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USING HIBERNATE AND SLEEP
by JB Burke


Q. I have been using the Windows 7 Hibernate function in order to make shutting down and restarting faster. But sometimes my system doesn't wake up properly, and I have to restart what I was doing anyway. Is there a better way?

A. I've seen reports in the past that Hibernate wasn't always a reliable function. In addition, it takes almost as much time as a full boot, since the system is completely shut down. The way Hibernate works is that Windows saves all of your running program memory and the internal register values to disk, and then does a complete shutdown. Even if the system is unplugged, or your laptop dies, your data is still saved on your hard drive. If Windows works properly, then once you've rebooted you should see exactly what you saw when you Hibernated the system - all the same open programs right where you left them.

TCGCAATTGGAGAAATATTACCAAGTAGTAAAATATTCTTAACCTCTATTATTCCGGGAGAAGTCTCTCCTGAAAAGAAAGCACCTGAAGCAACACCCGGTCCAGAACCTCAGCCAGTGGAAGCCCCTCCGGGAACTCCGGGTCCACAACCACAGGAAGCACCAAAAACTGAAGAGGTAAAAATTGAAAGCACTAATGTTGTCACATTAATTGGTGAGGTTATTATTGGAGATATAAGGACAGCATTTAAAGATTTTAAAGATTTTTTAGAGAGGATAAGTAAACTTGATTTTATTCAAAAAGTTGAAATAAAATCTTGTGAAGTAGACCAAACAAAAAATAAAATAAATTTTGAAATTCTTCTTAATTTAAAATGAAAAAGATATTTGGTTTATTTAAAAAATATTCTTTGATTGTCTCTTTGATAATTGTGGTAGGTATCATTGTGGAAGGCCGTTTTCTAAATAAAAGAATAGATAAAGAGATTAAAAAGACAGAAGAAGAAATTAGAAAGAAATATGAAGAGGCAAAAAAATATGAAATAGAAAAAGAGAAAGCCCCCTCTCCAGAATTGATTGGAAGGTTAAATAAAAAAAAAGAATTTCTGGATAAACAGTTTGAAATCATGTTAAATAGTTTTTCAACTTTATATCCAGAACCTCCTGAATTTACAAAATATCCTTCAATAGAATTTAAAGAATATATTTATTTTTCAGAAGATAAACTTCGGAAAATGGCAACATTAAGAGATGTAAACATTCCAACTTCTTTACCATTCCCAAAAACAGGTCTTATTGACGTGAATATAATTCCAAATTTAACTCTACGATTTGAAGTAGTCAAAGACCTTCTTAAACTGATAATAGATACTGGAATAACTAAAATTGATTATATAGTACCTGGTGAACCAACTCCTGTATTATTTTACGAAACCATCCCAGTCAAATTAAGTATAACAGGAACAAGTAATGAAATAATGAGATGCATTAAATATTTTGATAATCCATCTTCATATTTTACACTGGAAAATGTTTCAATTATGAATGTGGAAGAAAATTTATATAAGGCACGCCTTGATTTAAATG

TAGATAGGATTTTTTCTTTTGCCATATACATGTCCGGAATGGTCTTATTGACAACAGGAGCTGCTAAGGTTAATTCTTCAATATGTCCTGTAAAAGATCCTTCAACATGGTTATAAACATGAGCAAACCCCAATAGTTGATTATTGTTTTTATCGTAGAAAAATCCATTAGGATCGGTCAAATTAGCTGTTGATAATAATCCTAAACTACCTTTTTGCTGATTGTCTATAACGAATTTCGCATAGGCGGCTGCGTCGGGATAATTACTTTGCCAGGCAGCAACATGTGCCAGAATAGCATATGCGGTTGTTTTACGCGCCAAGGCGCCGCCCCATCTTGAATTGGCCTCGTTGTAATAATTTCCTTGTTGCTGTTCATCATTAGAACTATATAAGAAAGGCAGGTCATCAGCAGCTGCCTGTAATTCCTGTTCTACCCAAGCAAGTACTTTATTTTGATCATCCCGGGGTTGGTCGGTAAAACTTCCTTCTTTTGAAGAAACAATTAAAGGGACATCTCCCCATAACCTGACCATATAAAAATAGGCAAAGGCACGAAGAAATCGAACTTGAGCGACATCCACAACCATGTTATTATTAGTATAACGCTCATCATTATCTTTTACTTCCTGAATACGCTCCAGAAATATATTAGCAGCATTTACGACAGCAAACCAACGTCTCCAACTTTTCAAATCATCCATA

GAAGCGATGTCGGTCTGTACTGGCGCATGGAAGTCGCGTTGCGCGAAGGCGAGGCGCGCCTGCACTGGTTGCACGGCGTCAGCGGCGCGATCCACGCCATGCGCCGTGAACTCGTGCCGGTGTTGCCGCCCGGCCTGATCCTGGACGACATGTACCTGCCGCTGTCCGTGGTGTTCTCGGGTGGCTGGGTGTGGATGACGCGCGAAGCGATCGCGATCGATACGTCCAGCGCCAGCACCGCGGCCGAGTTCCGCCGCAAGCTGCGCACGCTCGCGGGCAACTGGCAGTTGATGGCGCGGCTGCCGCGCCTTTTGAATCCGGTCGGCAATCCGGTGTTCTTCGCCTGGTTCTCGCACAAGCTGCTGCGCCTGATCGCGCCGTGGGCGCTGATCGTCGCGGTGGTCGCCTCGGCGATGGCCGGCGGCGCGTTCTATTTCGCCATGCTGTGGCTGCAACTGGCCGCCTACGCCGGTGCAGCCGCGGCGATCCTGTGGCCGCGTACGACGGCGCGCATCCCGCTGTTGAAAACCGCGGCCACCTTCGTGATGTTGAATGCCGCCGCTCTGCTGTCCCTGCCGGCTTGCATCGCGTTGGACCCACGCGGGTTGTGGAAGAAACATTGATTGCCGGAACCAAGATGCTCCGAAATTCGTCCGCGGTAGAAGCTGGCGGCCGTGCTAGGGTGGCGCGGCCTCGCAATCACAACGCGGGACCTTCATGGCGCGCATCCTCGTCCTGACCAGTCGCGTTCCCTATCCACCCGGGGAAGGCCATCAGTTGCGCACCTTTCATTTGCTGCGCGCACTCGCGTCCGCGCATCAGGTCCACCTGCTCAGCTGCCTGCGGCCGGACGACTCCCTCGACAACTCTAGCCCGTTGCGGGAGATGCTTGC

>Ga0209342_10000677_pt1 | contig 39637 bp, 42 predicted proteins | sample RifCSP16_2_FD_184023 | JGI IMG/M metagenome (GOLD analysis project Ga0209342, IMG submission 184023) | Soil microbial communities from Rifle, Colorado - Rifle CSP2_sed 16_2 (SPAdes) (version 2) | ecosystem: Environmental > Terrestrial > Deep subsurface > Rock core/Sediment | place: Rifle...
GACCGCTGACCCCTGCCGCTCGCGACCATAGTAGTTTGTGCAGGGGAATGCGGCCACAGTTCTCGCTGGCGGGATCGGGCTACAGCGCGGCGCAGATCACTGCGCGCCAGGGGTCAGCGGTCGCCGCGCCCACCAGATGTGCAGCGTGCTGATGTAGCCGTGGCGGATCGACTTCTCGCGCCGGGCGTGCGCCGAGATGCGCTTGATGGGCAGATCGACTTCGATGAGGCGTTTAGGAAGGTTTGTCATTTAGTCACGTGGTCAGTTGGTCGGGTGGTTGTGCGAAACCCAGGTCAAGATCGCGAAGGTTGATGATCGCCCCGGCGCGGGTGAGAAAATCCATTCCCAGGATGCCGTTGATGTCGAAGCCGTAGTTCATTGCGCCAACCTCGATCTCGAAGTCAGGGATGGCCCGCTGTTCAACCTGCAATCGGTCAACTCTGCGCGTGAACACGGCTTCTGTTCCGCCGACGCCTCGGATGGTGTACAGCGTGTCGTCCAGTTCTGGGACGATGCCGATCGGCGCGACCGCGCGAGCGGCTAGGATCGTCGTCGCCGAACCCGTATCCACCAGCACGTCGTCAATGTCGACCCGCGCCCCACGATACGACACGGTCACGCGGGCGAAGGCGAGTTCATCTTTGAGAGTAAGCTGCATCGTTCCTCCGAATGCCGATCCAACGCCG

The alternative is called Sleep mode, and it's similar to Hibernate but also different. This applies to both Windows 7 and Windows 8. Sleep mode is similar to Hibernate in that it preserves all of your running applications and data, and wakes up just where you left it. However it doesn't write memory to disk and shut down the computer. Instead it leaves everything right where it is and goes into a minimum power state. Memory still has a little power, but the hard drive(s) shut down and very little power is used. When you want to resume computing, whether after a few minutes or all night, just touch the keyboard or the mouse. In a few seconds your system will be back up and running, right where you left it.

Hibernate saves the most power, but may be a tad less reliable. Sleep mode saves a lot of electricity, but not quite as much as Hibernate. Sleep mode wakes much faster than Hibernate, so can be used for short or long periods. Remember - periodically do a full shut down and restart to give Windows an opportunity to install updates and do internal housekeeping.

Published: Courier 5/18/14 - Page 4C